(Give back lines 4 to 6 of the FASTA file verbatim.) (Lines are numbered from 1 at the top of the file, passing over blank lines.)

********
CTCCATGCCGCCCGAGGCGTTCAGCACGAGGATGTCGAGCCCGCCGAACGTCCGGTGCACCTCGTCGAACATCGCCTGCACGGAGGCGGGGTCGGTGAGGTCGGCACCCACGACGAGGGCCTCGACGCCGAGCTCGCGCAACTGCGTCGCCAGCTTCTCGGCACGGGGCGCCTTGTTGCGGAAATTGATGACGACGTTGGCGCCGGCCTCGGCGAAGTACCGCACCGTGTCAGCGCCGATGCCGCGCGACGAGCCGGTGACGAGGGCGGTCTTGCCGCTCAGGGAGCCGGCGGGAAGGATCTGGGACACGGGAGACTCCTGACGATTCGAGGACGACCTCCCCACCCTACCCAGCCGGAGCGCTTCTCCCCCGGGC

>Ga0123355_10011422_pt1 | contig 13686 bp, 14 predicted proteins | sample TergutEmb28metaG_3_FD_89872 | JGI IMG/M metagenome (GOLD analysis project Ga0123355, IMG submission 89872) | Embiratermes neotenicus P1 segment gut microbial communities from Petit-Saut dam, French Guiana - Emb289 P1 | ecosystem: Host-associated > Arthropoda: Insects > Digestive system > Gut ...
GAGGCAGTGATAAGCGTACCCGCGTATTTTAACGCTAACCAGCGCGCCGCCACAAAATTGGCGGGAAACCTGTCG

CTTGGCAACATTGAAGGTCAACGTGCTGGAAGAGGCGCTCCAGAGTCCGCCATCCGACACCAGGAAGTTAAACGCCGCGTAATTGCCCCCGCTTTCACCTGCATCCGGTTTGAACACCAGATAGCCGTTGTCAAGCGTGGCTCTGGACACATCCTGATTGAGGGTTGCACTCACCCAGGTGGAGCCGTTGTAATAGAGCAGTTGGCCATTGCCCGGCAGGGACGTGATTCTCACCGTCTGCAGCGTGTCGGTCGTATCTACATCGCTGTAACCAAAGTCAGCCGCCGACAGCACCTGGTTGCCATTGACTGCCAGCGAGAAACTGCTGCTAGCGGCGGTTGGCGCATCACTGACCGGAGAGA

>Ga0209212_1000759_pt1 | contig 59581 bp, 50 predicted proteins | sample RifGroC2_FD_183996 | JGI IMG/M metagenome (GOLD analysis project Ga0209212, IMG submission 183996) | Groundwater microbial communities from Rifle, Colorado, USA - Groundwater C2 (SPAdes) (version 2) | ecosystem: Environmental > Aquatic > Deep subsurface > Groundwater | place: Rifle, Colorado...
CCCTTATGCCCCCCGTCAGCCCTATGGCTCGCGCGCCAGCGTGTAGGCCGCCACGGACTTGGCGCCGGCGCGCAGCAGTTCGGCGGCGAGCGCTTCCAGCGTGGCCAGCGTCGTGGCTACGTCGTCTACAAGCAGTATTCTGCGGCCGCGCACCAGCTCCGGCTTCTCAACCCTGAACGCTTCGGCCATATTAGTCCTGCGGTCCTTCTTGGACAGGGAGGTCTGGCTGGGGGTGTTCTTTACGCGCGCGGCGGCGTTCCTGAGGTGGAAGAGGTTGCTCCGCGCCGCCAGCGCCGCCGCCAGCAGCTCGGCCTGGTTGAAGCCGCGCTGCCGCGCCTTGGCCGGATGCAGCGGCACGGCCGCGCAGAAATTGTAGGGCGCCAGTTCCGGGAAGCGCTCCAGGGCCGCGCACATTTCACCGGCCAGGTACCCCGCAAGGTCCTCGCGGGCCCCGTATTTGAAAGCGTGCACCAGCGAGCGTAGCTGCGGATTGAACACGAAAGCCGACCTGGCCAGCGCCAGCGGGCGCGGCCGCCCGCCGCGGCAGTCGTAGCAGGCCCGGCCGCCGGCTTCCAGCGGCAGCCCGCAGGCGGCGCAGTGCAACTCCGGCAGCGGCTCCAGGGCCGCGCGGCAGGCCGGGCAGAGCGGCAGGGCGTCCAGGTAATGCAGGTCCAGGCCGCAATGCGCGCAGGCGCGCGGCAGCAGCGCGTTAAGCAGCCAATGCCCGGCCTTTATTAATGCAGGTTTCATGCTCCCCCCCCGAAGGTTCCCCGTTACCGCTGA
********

CTTGGCAACATTGAAGGTCAACGTGCTGGAAGAGGCGCTCCAGAGTCCGCCATCCGACACCAGGAAGTTAAACGCCGCGTAATTGCCCCCGCTTTCACCTGCATCCGGTTTGAACACCAGATAGCCGTTGTCAAGCGTGGCTCTGGACACATCCTGATTGAGGGTTGCACTCACCCAGGTGGAGCCGTTGTAATAGAGCAGTTGGCCATTGCCCGGCAGGGACGTGATTCTCACCGTCTGCAGCGTGTCGGTCGTATCTACATCGCTGTAACCAAAGTCAGCCGCCGACAGCACCTGGTTGCCATTGACTGCCAGCGAGAAACTGCTGCTAGCGGCGGTTGGCGCATCACTGACCGGAGAGA

>Ga0209212_1000759_pt1 | contig 59581 bp, 50 predicted proteins | sample RifGroC2_FD_183996 | JGI IMG/M metagenome (GOLD analysis project Ga0209212, IMG submission 183996) | Groundwater microbial communities from Rifle, Colorado, USA - Groundwater C2 (SPAdes) (version 2) | ecosystem: Environmental > Aquatic > Deep subsurface > Groundwater | place: Rifle, Colorado...
CCCTTATGCCCCCCGTCAGCCCTATGGCTCGCGCGCCAGCGTGTAGGCCGCCACGGACTTGGCGCCGGCGCGCAGCAGTTCGGCGGCGAGCGCTTCCAGCGTGGCCAGCGTCGTGGCTACGTCGTCTACAAGCAGTATTCTGCGGCCGCGCACCAGCTCCGGCTTCTCAACCCTGAACGCTTCGGCCATATTAGTCCTGCGGTCCTTCTTGGACAGGGAGGTCTGGCTGGGGGTGTTCTTTACGCGCGCGGCGGCGTTCCTGAGGTGGAAGAGGTTGCTCCGCGCCGCCAGCGCCGCCGCCAGCAGCTCGGCCTGGTTGAAGCCGCGCTGCCGCGCCTTGGCCGGATGCAGCGGCACGGCCGCGCAGAAATTGTAGGGCGCCAGTTCCGGGAAGCGCTCCAGGGCCGCGCACATTTCACCGGCCAGGTACCCCGCAAGGTCCTCGCGGGCCCCGTATTTGAAAGCGTGCACCAGCGAGCGTAGCTGCGGATTGAACACGAAAGCCGACCTGGCCAGCGCCAGCGGGCGCGGCCGCCCGCCGCGGCAGTCGTAGCAGGCCCGGCCGCCGGCTTCCAGCGGCAGCCCGCAGGCGGCGCAGTGCAACTCCGGCAGCGGCTCCAGGGCCGCGCGGCAGGCCGGGCAGAGCGGCAGGGCGTCCAGGTAATGCAGGTCCAGGCCGCAATGCGCGCAGGCGCGCGGCAGCAGCGCGTTAAGCAGCCAATGCCCGGCCTTTATTAATGCAGGTTTCATGCTCCCCCCCCGAAGGTTCCCCGTTACCGCTGA